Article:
The former developers of Baltimore's long-stalled "Superblock" project have filed suit against the city, demanding more than $50 million after Mayor Stephanie Rawlings-Blake canceled their exclusive rights to the west-side property.
In a lawsuit filed Tuesday in Baltimore Circuit Court, Lexington Square Partners say they spent more than $7 million in their six-year effort to develop the site and were on the verge of securing financing to move ahead. The suit says city officials unfairly killed their deal with Baltimore.
"The city has taken an unreasonably aggressive position," wrote attorney Charles O. Monk of the Saul Ewing law firm, who represents Lexington Square Partners.
City Solicitor George Nilson said the mayor was right to end the developers' exclusive deal and invite outside bids. He said Lexington Square Partners are welcome to bid again as well.
"This is not a huge surprise," Nilson said of the suit. "I tried to point out to them that it would not be a smart idea to sue. The fact that they did sue suggests they are no longer interested in the site."
Citing numerous delays and city-approved extensions on the project, Rawlings-Blake in June declined to grant the developers another extension to come up with financing for the $152 million project. She said she intends to seek new proposals for the development by the end of autumn.
That decision forced the developers to "reluctantly" sue the city, Monk said.
"If the city is anxious to get development going on the 'Superblock,' they ought to be working with the developers, not forcing them to go to court," he said. "We hope the city would think about that, and come to the table. But they have to be realistic. You don't do a project of this magnitude in nine months."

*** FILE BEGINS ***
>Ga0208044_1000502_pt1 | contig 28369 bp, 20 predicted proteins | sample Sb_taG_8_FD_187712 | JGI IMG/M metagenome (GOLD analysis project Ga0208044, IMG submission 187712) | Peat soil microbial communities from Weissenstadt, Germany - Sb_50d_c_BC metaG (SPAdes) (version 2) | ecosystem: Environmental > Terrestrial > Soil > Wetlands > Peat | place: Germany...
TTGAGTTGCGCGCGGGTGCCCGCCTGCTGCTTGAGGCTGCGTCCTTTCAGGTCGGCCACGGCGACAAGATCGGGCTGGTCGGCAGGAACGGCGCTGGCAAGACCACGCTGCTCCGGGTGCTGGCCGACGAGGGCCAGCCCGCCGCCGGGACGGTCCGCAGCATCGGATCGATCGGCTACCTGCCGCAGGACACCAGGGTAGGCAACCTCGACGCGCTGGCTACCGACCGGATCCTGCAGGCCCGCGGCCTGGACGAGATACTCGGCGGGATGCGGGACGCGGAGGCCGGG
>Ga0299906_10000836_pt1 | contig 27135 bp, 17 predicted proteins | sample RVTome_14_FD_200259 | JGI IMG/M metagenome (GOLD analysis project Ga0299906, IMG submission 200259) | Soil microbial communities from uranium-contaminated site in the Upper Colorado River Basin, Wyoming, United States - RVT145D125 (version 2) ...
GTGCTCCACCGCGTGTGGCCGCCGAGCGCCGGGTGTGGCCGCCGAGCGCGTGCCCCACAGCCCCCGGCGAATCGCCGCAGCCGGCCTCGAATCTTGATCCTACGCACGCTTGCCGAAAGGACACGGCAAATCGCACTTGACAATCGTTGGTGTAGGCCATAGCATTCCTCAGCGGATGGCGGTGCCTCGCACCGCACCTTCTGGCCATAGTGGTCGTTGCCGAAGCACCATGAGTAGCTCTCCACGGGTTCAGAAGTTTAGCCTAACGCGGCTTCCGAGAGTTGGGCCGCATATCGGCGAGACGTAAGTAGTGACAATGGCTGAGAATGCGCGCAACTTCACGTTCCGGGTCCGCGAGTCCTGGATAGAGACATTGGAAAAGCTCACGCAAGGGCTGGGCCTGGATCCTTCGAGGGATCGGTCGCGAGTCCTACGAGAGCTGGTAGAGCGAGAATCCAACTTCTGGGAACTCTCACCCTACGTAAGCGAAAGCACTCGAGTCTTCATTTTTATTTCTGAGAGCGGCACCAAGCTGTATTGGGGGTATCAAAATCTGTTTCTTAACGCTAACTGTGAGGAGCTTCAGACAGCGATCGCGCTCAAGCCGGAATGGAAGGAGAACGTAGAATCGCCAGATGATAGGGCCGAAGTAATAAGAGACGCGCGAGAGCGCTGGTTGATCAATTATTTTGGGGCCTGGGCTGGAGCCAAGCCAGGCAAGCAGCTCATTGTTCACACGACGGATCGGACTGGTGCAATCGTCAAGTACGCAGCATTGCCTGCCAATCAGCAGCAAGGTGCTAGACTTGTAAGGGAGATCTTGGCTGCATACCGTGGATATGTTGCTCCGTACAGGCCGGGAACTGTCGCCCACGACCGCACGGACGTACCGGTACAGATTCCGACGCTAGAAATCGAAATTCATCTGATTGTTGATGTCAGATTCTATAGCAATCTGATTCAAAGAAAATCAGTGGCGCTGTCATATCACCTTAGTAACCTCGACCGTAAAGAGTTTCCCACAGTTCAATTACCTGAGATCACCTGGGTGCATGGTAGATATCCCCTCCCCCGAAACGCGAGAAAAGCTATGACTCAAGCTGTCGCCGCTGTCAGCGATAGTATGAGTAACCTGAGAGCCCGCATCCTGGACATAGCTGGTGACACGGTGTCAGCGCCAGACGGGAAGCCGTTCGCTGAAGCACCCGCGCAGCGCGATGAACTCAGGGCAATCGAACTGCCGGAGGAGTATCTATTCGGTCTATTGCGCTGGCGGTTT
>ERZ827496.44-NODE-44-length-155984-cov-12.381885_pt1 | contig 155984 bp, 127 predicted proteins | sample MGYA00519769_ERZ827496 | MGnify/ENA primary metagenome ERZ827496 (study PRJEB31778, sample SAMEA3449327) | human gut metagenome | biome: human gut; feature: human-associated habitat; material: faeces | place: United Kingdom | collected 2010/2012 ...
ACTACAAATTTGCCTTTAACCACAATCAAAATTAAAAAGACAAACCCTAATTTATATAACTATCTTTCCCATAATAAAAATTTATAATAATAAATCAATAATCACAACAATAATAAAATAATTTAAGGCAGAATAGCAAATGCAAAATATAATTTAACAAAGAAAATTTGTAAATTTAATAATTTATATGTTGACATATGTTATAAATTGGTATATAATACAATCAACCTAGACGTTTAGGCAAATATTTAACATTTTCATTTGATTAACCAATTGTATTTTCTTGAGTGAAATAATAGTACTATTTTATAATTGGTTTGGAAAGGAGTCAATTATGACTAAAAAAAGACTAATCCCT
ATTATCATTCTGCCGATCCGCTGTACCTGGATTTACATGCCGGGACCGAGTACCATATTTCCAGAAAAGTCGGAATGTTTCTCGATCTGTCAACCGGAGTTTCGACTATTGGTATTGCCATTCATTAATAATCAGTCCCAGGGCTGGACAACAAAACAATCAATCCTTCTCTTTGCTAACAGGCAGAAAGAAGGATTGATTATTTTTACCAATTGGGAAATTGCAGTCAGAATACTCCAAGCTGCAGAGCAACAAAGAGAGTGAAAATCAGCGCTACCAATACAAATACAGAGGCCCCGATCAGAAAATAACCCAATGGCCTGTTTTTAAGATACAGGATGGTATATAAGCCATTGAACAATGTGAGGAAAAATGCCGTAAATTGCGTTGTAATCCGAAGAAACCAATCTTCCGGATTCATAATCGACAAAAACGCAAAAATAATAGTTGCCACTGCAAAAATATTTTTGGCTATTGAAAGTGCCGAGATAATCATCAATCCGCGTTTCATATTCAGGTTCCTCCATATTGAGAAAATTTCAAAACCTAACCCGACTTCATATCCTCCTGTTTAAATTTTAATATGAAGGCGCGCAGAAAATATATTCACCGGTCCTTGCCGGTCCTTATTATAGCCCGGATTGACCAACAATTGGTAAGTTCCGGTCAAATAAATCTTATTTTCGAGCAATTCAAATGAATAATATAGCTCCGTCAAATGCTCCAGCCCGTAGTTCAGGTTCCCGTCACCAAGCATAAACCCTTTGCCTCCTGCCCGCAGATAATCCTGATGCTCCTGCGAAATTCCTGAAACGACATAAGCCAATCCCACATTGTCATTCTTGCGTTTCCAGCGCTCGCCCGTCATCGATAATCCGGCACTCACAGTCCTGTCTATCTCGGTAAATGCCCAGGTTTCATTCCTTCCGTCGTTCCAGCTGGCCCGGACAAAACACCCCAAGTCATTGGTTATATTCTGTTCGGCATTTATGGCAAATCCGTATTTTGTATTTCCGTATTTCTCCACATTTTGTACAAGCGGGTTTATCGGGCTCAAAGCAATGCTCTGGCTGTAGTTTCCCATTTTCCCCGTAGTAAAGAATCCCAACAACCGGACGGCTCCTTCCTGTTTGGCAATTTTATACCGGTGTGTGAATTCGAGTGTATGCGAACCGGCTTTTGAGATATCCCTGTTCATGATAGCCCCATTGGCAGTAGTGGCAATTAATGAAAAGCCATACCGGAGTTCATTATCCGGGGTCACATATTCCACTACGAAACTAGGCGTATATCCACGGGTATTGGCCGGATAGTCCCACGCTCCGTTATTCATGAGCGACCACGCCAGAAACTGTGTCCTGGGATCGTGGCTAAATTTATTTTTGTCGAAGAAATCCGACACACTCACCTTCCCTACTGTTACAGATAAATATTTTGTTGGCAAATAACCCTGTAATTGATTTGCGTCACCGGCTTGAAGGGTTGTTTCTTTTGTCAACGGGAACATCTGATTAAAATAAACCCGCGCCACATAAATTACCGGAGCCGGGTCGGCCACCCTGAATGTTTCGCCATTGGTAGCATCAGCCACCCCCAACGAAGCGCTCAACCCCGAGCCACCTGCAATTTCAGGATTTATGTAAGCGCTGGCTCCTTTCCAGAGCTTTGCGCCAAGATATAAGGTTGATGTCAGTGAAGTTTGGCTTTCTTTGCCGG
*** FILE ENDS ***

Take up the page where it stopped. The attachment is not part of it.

The city entered into a sales agreement with Lexington Square Partners in 2007 after they won the right several years earlier to develop the property. Lexington Square Partners agreed to buy the site for $12.2 million, though the developer effectively would have to pay only $2.85 million of that price.
But the project was slowed by litigation, and it wasn't until December that the development was awarded $22.1 million in tax breaks, which Lexington Square Partners said it needed to secure financing. The tax breaks were awarded after the Maryland Court of Appeals dismissed a lawsuit filed by Orioles owner Peter G. Angelos, who argued that the plan failed to preserve historic buildings.
The site is bounded roughly by Lexington, Howard and Fayette streets and Park Avenue. Under the plan, the project would have had about 300 apartments, more than 200,000 square feet of retail space and a parking garage for 650 vehicles.
Rawlings-Blake said she's considering whether to break up the site — which spans several city blocks — into multiple bids or keep it as one large plan.
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